• Joe says:

    Is it safe to assume if you do grocery shopping at Target or Wal-Mart, you ill only get 3%.

    • G.E. Miller says:

      It depends on how those stores classify themselves with Amex. If it is as a supermarket, it would be 6%. If it is a department store, 3%. If it is anything else, 1%.

      I know Meijer (at least the ones I shop at) classify themselves as a supermarket. I don’t shop enough at Target or Wal-Mart to know.

      Anyone have experience with this?

      • Brian says:

        I don’t know the answer to how it’s classified but I would recommend if you do your grocery shopping at Target get a Target Red Card. You get 5% on everything you purchase at Target with no limit and no annual fee. My guess is you would easily make up the 1% difference without the $75 annual fee and no limit.

  • Deke says:

    “Outside of the 6% cash back at US supermarkets, this card also has 3% cash back at US gas stations, 3% at select US department stores, and 1% cash back on other purchases. So some of that (although not too much) is in the chart as well.”

    Just curious, do you use another card for gas, or do you just not drive that much? I’ve been leaning towards this card as my next largely due to the grocery AND gas perks, but if there is something else out there you’d recommend for gas, I’d be interested.

  • Tim says:

    Sounds like an awesome deal for you guys and it works with your current spending.

    I barely spend $2200 a year on Groceries so it wouldn’t work out that will for me. Probably looking at the other saving it would balance out.. but I get rewards of various types on a few cards so I get a few extra pay days when those checks come in.

  • Syed says:

    Thanks for the review. I got this card in January (was lucky enough to get the $150 signup bonus) and it’s been working great. We eat out rarely and get almost all of our food and ingredients from the grocery store so it works out great. We’ll easily reach the $6,000 mark before the end of the year. But I know I’ll be using this card for a long time.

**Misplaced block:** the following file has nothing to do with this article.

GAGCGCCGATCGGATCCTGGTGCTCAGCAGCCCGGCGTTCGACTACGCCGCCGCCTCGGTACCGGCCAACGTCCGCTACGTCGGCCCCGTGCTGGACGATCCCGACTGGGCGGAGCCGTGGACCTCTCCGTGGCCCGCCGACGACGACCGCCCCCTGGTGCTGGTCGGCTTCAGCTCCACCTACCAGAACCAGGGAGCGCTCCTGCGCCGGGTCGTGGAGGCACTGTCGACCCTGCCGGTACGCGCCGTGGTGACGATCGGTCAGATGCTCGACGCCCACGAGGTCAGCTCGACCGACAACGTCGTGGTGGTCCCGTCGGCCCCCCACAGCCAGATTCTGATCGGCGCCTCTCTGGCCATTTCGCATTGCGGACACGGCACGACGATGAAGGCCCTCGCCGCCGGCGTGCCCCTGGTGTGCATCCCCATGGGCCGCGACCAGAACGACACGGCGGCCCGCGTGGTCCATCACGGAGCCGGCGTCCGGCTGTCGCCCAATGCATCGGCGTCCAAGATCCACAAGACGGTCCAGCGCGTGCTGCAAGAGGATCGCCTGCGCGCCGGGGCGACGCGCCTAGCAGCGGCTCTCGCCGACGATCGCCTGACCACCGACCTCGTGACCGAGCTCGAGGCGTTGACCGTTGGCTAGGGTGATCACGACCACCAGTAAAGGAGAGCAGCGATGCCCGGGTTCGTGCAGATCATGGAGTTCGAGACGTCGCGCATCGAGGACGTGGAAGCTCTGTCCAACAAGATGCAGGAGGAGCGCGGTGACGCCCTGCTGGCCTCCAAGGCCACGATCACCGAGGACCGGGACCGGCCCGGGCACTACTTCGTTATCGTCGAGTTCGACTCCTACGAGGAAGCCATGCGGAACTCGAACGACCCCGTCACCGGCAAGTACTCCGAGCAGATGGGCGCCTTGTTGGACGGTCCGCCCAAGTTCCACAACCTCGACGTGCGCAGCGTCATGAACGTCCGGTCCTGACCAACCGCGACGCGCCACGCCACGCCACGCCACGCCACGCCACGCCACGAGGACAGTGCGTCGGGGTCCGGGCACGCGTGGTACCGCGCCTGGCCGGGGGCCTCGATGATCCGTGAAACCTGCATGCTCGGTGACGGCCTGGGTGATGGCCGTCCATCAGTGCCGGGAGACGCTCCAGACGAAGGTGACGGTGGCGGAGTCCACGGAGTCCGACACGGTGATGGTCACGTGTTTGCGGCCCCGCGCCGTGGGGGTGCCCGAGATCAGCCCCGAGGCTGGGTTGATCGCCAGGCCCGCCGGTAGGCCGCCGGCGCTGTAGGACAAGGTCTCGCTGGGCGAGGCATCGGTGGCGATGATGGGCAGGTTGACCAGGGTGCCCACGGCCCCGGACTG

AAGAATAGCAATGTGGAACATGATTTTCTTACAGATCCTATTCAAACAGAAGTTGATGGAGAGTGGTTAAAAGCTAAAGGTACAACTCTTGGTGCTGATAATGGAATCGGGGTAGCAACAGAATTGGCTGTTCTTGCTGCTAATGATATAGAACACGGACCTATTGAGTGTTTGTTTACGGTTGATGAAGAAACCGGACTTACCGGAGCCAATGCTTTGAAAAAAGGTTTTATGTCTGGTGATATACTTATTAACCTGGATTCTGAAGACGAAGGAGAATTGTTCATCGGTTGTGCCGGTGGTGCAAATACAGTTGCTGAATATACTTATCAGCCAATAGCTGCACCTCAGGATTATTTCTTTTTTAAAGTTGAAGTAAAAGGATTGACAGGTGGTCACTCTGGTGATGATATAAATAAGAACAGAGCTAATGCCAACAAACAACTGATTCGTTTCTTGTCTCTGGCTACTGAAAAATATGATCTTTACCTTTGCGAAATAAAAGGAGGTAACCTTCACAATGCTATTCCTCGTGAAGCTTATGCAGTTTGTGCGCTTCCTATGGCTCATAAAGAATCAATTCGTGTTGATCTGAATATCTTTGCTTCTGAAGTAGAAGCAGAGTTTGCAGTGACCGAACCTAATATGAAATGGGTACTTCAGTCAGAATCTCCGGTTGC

• RNT says:

    I love this card. We signed up a year ago, and earned $500, which I deposited into my son’s 529 account. It felt great knowing that was money earned on necessary expenses, and now it will compound over the next 15 years.

    For those wondering, Target is classified as 1% (most of the superstores are, so Walmart would probably fall into the 1%, too).

    • Riky says:

      Target is 1%, but they do have their 5% off store card, which seems like it may be a good deal. Especially now that they have probably beefed up their security since their data breach.

      I’d only get it if I shopped there more often though.

  • Riky says:

    I’ve been using this card in combination with my Amazon card and Southwest card for everything. I really only purchase things from a few places: Grocery stores, pharmacies, Amazon.com and restaurants.

    Using this card, it helps me rationalize buying organic produce sometimes versus the cheaper stuff. It’d be interesting to look at those costs actually, now that I type about it.

  • Steve says:

    Even for single people, the Preferred Card may be a better option than the Everday Card. After the first year – once the sign-up bonuses are no longer valid – the break-even point for groceries, alone, is an annual spend of $2500. Therefore, if you spend more than $2500/year at grocery stores, the Blue Cash Preferred card is the better of the two options. I’d guess that a lot of single people spend this much on groceries, especially if they also buy toiletries at their grocery store. Or, if they want to be sneaky, get even more cash back, and buy gift cards for other expenses at their grocery stores – I often do this, solely because of this card.

    Again, this is factoring in groceries, and only groceries. You can do your own calculation by comparing all purchases you’ll use on the card.

    Preferred: Yearly cash back = (Spend at grocery stores)* .06 + (Spend at both department stores and spend on gas) * .03 + (all other spend) * .01 – 75

    Everyday: Yearly cash back = (Spend at grocery stores)* .03 + (Spend at both department stores and spend on gas) * .02 + (all other spend) * .01

    The above formulas don’t take into account the maximum spend before you just get 1% cash back, but if you’re spending that much, it’s already a no-brainer that the Preferred card will save you more money. I really think that for most people, the Blue Cash Preferred card is, well, preferred.

  • Jake says:

    Have you tried using this card inside Meijer to buy gift cards and then use the gift cards at the pump? It is a little more tedious to go inside to use the gift card if its a prepaid pump but its gains more rewards.

    I do this with my Chase Freedom card when it offers 5% back on gas. I go inside the gas station to buy gift cards and use it to buy groceries.

  • Ben says:

    My wife and I buy our groceries from a regional grocer that does not take credit cards. That being said, we’re able to get a much lower price for the items we buy compared to other grocery stores in our area. We could go to a more expensive grocery store but I definitely do not want to do that just to earn the cash back. This looks like a great card if you can use it for groceries!

SPEAK YOUR MIND

Enter your:


Home | Sitemap | Terms | © 20somethingfinance.com